Jury recommends more training for caseworkers
Teen hanged himself in transitional home
Corrections worker Dion Fitzpatrick says he is scarred by the trauma of finding Colin Kaotalok, 18, hanging from a ceiling pipe at Uttaqivik correctional centre on Nov. 22, 2001.
“I couldn’t sleep for six months. To this day, I will not go into the laundry room unless someone is with me,” the correctional case worker testified during the two-day coroner’s inquest into Kaotalok’s death in Iqaluit Jan. 28 to 29.
A three-man, three-woman jury unanimously agreed Kaotalok died from asphyxiation after he hanged himself sometime between 10:30 p.m. and 11 p.m. in the laundry room of the transitional home for Baffin Correctional Center inmates. The Cambridge Bay teen was serving the remainder of a 10-month sentence for aggravated assault and probation violations.
Kaotalok’s suicide note and a statement from his on-again, off-again girlfriend were reviewed by the jury but were not made public.
Clinical psychologist Dr. Wayne Podmoroff testified Kaotalok was “in better mental health and more able and capable than most other inmates.”
“There were no signs of depression and no reports of [Colin] not getting along [with other residents],” said Trevor Barton, another community residential centre worker.
However, an autopsy found trace amounts of marijuana in Kaotalok’s blood stream, the jury heard. The presence of marijuana and a vial of “clean” urine found on Kaotalok suggested the teen knew he might be subject to a drug test.
The vial of urine also suggested Kaotalok was “making efforts to beat the test,” Michael Chandler, the lawyer representing the coroner’s office said.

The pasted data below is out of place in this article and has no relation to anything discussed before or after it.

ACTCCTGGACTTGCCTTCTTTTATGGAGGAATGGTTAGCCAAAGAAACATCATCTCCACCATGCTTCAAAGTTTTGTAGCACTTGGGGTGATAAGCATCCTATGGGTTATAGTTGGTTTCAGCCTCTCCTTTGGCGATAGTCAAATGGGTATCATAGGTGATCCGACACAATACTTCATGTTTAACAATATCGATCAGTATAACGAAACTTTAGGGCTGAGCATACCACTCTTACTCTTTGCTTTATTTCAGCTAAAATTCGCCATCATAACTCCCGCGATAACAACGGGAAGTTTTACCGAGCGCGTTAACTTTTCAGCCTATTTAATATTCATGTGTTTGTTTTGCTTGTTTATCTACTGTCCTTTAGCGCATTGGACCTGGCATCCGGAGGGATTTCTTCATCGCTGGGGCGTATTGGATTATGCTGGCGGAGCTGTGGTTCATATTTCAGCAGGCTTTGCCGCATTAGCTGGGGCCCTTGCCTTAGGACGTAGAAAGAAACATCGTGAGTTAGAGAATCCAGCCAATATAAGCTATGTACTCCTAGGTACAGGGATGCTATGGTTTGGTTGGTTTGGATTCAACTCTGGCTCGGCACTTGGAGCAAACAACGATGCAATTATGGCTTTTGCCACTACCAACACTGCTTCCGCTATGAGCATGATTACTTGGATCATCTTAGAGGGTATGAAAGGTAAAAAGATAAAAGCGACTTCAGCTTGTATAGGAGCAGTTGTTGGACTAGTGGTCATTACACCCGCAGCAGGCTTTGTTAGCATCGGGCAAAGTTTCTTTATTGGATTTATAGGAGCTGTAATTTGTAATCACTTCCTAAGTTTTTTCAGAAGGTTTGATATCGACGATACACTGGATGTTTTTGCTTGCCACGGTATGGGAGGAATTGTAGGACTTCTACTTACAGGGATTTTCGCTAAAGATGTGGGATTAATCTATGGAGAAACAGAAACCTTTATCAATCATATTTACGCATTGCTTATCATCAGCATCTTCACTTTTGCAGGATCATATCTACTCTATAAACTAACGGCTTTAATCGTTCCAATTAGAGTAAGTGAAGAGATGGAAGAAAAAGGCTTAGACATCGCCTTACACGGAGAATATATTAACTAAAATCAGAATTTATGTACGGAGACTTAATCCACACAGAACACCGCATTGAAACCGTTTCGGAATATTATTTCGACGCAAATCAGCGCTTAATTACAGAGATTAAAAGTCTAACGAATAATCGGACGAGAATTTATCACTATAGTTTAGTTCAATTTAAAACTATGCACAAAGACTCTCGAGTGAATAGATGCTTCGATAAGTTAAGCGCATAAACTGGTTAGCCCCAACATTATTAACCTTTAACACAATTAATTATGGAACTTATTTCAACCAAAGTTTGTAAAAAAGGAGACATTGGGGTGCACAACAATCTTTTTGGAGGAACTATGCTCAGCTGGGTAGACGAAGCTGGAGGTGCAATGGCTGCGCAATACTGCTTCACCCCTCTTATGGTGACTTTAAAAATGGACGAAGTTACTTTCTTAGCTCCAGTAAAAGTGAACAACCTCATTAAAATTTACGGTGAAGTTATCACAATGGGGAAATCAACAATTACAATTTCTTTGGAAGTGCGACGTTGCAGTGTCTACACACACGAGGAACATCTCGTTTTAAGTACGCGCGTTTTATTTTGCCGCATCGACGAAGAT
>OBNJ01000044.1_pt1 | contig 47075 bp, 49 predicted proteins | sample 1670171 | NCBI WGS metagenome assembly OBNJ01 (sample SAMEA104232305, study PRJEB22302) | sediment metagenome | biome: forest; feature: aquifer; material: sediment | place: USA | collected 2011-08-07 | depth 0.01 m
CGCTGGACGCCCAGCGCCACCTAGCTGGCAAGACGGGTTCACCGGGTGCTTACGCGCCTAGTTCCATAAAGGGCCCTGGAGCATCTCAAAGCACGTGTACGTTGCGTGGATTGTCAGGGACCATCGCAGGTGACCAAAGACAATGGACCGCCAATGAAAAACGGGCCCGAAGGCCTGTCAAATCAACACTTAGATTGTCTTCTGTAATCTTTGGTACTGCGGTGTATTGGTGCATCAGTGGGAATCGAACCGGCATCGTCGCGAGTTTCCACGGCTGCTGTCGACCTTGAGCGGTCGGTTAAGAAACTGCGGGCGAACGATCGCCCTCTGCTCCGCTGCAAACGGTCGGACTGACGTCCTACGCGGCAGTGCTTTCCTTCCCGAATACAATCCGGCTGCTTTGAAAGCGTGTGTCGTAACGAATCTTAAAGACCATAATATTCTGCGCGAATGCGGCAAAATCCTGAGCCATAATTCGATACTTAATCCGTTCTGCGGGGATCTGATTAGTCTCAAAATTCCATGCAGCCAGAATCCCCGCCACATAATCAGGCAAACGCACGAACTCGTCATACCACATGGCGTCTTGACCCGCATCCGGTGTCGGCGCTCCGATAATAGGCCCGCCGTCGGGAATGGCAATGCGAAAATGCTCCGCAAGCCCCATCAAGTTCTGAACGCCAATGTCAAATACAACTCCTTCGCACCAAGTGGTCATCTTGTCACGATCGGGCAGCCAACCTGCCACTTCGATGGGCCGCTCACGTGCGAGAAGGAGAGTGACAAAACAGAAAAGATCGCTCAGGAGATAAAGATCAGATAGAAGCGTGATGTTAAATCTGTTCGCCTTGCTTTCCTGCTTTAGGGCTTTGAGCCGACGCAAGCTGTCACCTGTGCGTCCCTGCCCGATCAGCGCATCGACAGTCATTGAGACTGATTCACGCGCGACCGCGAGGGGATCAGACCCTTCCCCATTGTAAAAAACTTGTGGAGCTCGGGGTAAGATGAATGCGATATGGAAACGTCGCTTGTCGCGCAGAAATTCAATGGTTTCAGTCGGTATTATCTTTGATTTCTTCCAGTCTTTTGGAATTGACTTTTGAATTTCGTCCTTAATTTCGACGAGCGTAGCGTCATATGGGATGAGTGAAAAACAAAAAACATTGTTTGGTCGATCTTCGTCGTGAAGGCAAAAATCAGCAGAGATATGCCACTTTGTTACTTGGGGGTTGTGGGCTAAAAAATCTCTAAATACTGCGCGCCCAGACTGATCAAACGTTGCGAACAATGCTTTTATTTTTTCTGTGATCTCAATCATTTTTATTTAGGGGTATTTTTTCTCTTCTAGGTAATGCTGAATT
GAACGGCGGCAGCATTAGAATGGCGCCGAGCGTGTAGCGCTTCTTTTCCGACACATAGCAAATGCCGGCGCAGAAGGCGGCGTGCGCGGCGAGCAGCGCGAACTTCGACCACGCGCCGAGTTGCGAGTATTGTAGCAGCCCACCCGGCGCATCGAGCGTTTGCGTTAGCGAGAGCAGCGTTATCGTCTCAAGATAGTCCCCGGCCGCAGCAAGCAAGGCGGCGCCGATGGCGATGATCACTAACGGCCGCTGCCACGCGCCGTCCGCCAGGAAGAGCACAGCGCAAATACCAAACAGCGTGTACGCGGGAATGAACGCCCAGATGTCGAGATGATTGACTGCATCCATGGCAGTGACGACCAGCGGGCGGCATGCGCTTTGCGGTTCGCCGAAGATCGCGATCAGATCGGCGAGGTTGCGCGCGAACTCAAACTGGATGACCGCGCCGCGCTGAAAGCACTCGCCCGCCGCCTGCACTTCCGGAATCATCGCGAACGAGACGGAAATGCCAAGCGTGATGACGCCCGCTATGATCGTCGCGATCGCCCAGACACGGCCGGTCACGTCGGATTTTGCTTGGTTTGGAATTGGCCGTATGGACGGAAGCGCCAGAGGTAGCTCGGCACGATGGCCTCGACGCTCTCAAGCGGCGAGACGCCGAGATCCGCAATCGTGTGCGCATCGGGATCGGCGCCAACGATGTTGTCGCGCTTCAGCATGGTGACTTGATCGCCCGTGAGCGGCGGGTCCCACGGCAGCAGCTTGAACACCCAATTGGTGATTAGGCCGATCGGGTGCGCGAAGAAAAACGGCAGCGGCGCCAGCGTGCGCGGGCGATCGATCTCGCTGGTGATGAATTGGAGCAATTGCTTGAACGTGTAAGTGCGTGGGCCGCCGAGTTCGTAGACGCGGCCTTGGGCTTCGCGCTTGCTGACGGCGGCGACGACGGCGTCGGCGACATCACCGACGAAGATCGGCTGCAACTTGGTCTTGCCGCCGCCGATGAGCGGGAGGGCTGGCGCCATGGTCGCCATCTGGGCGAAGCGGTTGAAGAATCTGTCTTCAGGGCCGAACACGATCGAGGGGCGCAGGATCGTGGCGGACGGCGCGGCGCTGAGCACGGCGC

Uttaqivik residents are subject to random drug tests at the discretion of staff members.
The jury recommended the installation of more windows and close circuit surveillance television throughout the house.
“[There should be] more intensive training for caseworkers, especially in the areas of counselling, suicide prevention and substance abuse,” the jury’s one-page statement says.
Most corrections workers receive two-day classes in suicide intervention when they sign on with the department of justice.
At one point, confusion arose as to who had been Kaotalok’s caseworker. The jury recommended “there be better communication between all parties to be clear who the caseworker is for each resident.”
Uttaqivik is a 12-bed correctional facility run by the department of justice. The residence is typically for Baffin Correctional Centre inmates who have demonstrated they’re ready to serve their remaining sentences in a monitored but unstructured environment.
None of Kaotalok’s family members were present for the inquest. Chandler said that Kaotalok’s mother Mary was notified of the inquest by letter. He said she did not reply.
Also absent were the Kitikmeot MLAs who suggested Kaotalok’s death is evidence the region needs its own correctional facility.
Inquests determine how, when, where and why a person died, and present recommendations to prevent similar deaths. An inquest is not a trial and no one is accused of any crime. Deaths occurring while a person is under the care of the Government of Nunavut are subject to inquests under the Coroner’s Act.